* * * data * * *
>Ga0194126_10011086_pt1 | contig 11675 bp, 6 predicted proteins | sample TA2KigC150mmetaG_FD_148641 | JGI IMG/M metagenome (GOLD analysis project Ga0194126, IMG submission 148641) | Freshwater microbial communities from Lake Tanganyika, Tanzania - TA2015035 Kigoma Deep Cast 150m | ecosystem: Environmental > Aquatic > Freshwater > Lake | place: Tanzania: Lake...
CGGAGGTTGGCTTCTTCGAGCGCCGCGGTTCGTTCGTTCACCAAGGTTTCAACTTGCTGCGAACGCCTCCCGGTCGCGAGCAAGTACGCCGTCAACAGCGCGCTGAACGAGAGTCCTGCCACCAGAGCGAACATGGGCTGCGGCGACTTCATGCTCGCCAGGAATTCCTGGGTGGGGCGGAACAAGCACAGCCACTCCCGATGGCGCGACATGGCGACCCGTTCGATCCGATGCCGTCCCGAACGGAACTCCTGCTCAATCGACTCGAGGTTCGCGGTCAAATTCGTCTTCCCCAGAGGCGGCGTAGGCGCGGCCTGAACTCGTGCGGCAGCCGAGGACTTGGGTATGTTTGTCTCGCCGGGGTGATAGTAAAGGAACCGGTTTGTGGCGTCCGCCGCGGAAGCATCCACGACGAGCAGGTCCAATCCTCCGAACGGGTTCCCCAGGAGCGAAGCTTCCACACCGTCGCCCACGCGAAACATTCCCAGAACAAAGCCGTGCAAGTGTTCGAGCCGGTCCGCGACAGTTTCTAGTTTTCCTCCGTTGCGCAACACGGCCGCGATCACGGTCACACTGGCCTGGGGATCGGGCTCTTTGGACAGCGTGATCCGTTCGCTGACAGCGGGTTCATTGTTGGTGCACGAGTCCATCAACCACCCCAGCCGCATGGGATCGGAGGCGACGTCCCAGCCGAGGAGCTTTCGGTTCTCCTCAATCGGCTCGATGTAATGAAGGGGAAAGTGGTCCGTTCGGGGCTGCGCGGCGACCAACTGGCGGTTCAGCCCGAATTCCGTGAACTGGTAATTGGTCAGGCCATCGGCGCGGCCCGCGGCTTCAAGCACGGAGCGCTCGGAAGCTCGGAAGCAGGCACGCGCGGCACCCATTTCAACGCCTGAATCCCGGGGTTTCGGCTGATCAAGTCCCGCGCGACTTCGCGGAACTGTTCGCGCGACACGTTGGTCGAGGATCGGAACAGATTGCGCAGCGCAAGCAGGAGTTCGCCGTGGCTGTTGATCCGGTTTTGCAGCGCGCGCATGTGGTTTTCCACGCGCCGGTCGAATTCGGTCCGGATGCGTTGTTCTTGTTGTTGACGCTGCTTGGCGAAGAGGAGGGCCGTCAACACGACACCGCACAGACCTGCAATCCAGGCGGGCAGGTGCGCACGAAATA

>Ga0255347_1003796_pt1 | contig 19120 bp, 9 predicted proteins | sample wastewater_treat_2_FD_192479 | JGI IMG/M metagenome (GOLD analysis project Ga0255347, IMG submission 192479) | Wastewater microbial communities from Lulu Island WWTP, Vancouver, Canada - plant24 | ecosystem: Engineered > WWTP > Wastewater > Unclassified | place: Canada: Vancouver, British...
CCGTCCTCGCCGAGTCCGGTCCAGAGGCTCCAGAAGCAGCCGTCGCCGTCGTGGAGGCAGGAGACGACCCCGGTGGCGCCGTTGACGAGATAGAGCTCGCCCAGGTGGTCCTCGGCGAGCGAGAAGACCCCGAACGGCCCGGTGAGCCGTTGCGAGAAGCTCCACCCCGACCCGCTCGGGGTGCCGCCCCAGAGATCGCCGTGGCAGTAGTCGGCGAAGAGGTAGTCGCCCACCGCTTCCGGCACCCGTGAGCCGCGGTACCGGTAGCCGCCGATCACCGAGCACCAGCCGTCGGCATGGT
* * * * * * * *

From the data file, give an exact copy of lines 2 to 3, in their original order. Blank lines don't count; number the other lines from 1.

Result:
CGGAGGTTGGCTTCTTCGAGCGCCGCGGTTCGTTCGTTCACCAAGGTTTCAACTTGCTGCGAACGCCTCCCGGTCGCGAGCAAGTACGCCGTCAACAGCGCGCTGAACGAGAGTCCTGCCACCAGAGCGAACATGGGCTGCGGCGACTTCATGCTCGCCAGGAATTCCTGGGTGGGGCGGAACAAGCACAGCCACTCCCGATGGCGCGACATGGCGACCCGTTCGATCCGATGCCGTCCCGAACGGAACTCCTGCTCAATCGACTCGAGGTTCGCGGTCAAATTCGTCTTCCCCAGAGGCGGCGTAGGCGCGGCCTGAACTCGTGCGGCAGCCGAGGACTTGGGTATGTTTGTCTCGCCGGGGTGATAGTAAAGGAACCGGTTTGTGGCGTCCGCCGCGGAAGCATCCACGACGAGCAGGTCCAATCCTCCGAACGGGTTCCCCAGGAGCGAAGCTTCCACACCGTCGCCCACGCGAAACATTCCCAGAACAAAGCCGTGCAAGTGTTCGAGCCGGTCCGCGACAGTTTCTAGTTTTCCTCCGTTGCGCAACACGGCCGCGATCACGGTCACACTGGCCTGGGGATCGGGCTCTTTGGACAGCGTGATCCGTTCGCTGACAGCGGGTTCATTGTTGGTGCACGAGTCCATCAACCACCCCAGCCGCATGGGATCGGAGGCGACGTCCCAGCCGAGGAGCTTTCGGTTCTCCTCAATCGGCTCGATGTAATGAAGGGGAAAGTGGTCCGTTCGGGGCTGCGCGGCGACCAACTGGCGGTTCAGCCCGAATTCCGTGAACTGGTAATTGGTCAGGCCATCGGCGCGGCCCGCGGCTTCAAGCACGGAGCGCTCGGAAGCTCGGAAGCAGGCACGCGCGGCACCCATTTCAACGCCTGAATCCCGGGGTTTCGGCTGATCAAGTCCCGCGCGACTTCGCGGAACTGTTCGCGCGACACGTTGGTCGAGGATCGGAACAGATTGCGCAGCGCAAGCAGGAGTTCGCCGTGGCTGTTGATCCGGTTTTGCAGCGCGCGCATGTGGTTTTCCACGCGCCGGTCGAATTCGGTCCGGATGCGTTGTTCTTGTTGTTGACGCTGCTTGGCGAAGAGGAGGGCCGTCAACACGACACCGCACAGACCTGCAATCCAGGCGGGCAGGTGCGCACGAAATA

>Ga0255347_1003796_pt1 | contig 19120 bp, 9 predicted proteins | sample wastewater_treat_2_FD_192479 | JGI IMG/M metagenome (GOLD analysis project Ga0255347, IMG submission 192479) | Wastewater microbial communities from Lulu Island WWTP, Vancouver, Canada - plant24 | ecosystem: Engineered > WWTP > Wastewater > Unclassified | place: Canada: Vancouver, British...